Nevada Fish & Wildlife Office
Pacific Southwest Region

Desert dace
(Eremichthys acros)

Class: Actinopterygii
Order: Cypriniformes
Family: Cyprinidae
Genus: Eremichthys
Species: acros
Length: 2.4 inches
Lifespan: 1 to 3 years
Feed: omnivorous, feeding primarily on filamentous algae, diatoms, aquatic vegetation, zooplankton, snails, and aquatic insect larvae
Habitat: Desert dace occupy a variety of habitats in Soldier Meadows
 

Official Status:

Threatened
 

Life History:

Ovaries of sexually mature desert dace contain ripe eggs throughout the year, and reproduction in the wild has been documented in March, May, and November, and in April under laboratory conditions. Size at sexual maturity has not been reported in the literature; however, specimens reared in the laboratory spawned at 13 months of age.

Desert dace eggs are probably unattended and adhesive. Incubation period is unknown, but is likely relatively short (2wks or less) because of the high water temperature. Larval and juvenile desert dace likely inhabit shallow, shoreline areas of the outflow streams, sheltering among aquatic and emergent vegetation. In one impounded outflow stream, larval dace have been observed among emergent vegetation in still water less than 5 centimeters deep.

 

Distribution and Habitat:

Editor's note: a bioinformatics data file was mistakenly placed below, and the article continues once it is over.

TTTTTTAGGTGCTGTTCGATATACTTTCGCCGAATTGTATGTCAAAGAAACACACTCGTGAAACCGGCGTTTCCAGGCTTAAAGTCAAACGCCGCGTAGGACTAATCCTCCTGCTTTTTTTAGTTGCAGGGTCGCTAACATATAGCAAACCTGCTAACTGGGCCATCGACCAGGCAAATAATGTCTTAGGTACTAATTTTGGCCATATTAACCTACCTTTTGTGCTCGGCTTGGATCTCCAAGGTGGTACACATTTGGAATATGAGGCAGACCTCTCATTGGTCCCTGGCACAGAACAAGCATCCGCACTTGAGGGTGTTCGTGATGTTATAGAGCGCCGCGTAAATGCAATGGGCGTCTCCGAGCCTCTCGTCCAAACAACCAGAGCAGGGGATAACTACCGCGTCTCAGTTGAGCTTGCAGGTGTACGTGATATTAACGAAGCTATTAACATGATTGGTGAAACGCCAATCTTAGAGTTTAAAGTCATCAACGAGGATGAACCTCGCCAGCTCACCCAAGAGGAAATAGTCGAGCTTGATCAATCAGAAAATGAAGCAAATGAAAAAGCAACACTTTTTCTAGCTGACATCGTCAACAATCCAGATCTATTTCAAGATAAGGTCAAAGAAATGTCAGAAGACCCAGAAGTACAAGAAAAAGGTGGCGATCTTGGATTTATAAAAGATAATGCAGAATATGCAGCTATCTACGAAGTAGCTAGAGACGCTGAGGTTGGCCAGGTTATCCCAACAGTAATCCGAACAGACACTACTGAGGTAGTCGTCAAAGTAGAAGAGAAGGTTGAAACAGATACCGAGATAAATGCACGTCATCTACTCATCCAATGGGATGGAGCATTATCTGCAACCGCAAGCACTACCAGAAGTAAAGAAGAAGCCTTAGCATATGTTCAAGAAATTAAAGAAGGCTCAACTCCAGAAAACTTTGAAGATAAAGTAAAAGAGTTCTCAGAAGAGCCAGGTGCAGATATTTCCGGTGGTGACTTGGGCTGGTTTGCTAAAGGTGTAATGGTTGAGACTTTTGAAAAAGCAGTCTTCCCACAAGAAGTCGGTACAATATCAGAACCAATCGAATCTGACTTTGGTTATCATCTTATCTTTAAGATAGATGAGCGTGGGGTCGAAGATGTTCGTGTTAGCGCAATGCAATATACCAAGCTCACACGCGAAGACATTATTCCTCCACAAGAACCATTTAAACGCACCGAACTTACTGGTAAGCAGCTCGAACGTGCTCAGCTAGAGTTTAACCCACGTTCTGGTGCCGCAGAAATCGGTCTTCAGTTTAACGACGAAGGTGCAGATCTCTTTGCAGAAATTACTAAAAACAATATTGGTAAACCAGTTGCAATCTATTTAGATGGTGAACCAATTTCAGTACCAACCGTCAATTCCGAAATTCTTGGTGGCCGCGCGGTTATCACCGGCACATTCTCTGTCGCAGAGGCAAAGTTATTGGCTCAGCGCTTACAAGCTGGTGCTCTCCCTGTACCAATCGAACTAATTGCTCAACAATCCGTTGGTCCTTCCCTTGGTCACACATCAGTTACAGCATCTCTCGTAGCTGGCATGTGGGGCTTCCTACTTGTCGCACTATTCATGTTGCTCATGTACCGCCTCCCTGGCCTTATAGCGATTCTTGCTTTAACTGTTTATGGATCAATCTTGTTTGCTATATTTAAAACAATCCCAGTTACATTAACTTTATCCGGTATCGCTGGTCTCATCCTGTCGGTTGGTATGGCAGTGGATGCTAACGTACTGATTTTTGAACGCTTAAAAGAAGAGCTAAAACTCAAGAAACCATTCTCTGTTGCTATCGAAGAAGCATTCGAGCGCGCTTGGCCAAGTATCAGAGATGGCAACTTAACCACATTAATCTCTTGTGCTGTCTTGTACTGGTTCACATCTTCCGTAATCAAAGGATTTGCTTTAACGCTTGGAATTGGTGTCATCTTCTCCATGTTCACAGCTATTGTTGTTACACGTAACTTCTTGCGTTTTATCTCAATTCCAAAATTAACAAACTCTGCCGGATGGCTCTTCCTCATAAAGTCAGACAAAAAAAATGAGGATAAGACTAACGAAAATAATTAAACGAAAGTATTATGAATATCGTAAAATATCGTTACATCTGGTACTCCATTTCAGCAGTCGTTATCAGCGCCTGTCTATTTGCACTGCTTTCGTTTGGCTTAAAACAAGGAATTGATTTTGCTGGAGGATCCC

This species currently inhabits eight major thermal springs and about 5km of outflow creeks in Humboldt County , Nevada . There is no recent population estimate available, however in 1977 the population was estimate at 50, 000-100,000 individuals

Springs and outflow streams are contained within an area of approximately 3,830 acres. Desert dace occupy a variety of habitats in Soldier Meadows including spring pools up to 15 meters in diameter and 3.4 meter deep; outflow streams typically less than 0.3 meter deep; alkali marsh areas with overland flow among cattails ( Typha domingensis ), hardstem bulrush ( Scirpus acutus ), and other herbaceous plants; artificial impoundments; and earthen irrigation ditches. Substrate composition in the spring pools and outflow streams is variable and includes silt, sand, pebbles, and rocks.

Fun fact:

Desert dace have the highest temperature tolerance of any minnow in western North America and occupy habitats varying in temperature from 64-104 ° F.
 

Threats:

 

Modification to spring systems in Soldier Meadows for agricultural purposes started over 100 years ago. Some spring outflow streams were permanently dewatered when flows were diverted into earthen ditches or pipes for irrigation purposes, or to leach minerals from the soil. Desert dace were left stranded in dry channels when the natural outflow streams were permanently or seasonally dewatered, and dace entering the diversions were stranded in the irrigated fields. (USFWS 1997)

Thermal springs and their outflow creeks inhabited by the desert dace occur on private lands. The local landowner has modified much of the species' habitat for livestock grazing, and diverting water away from natural channels into manmade ditches for stock watering. This is especially detrimental in spring systems were the headpool temperature exceeds 100 ° F and the species can only occupy the outflow creeks. Grazing also posses the threat of trampling and overgrazing.

Actions / Current Information:

 

  Date Title   Plan Action Status
  • 05/27/1997 Recovery Plan for the Rare Species of Soldier Meadows   View Implementation Progress
             
             
             
    Last updated: April 16, 2014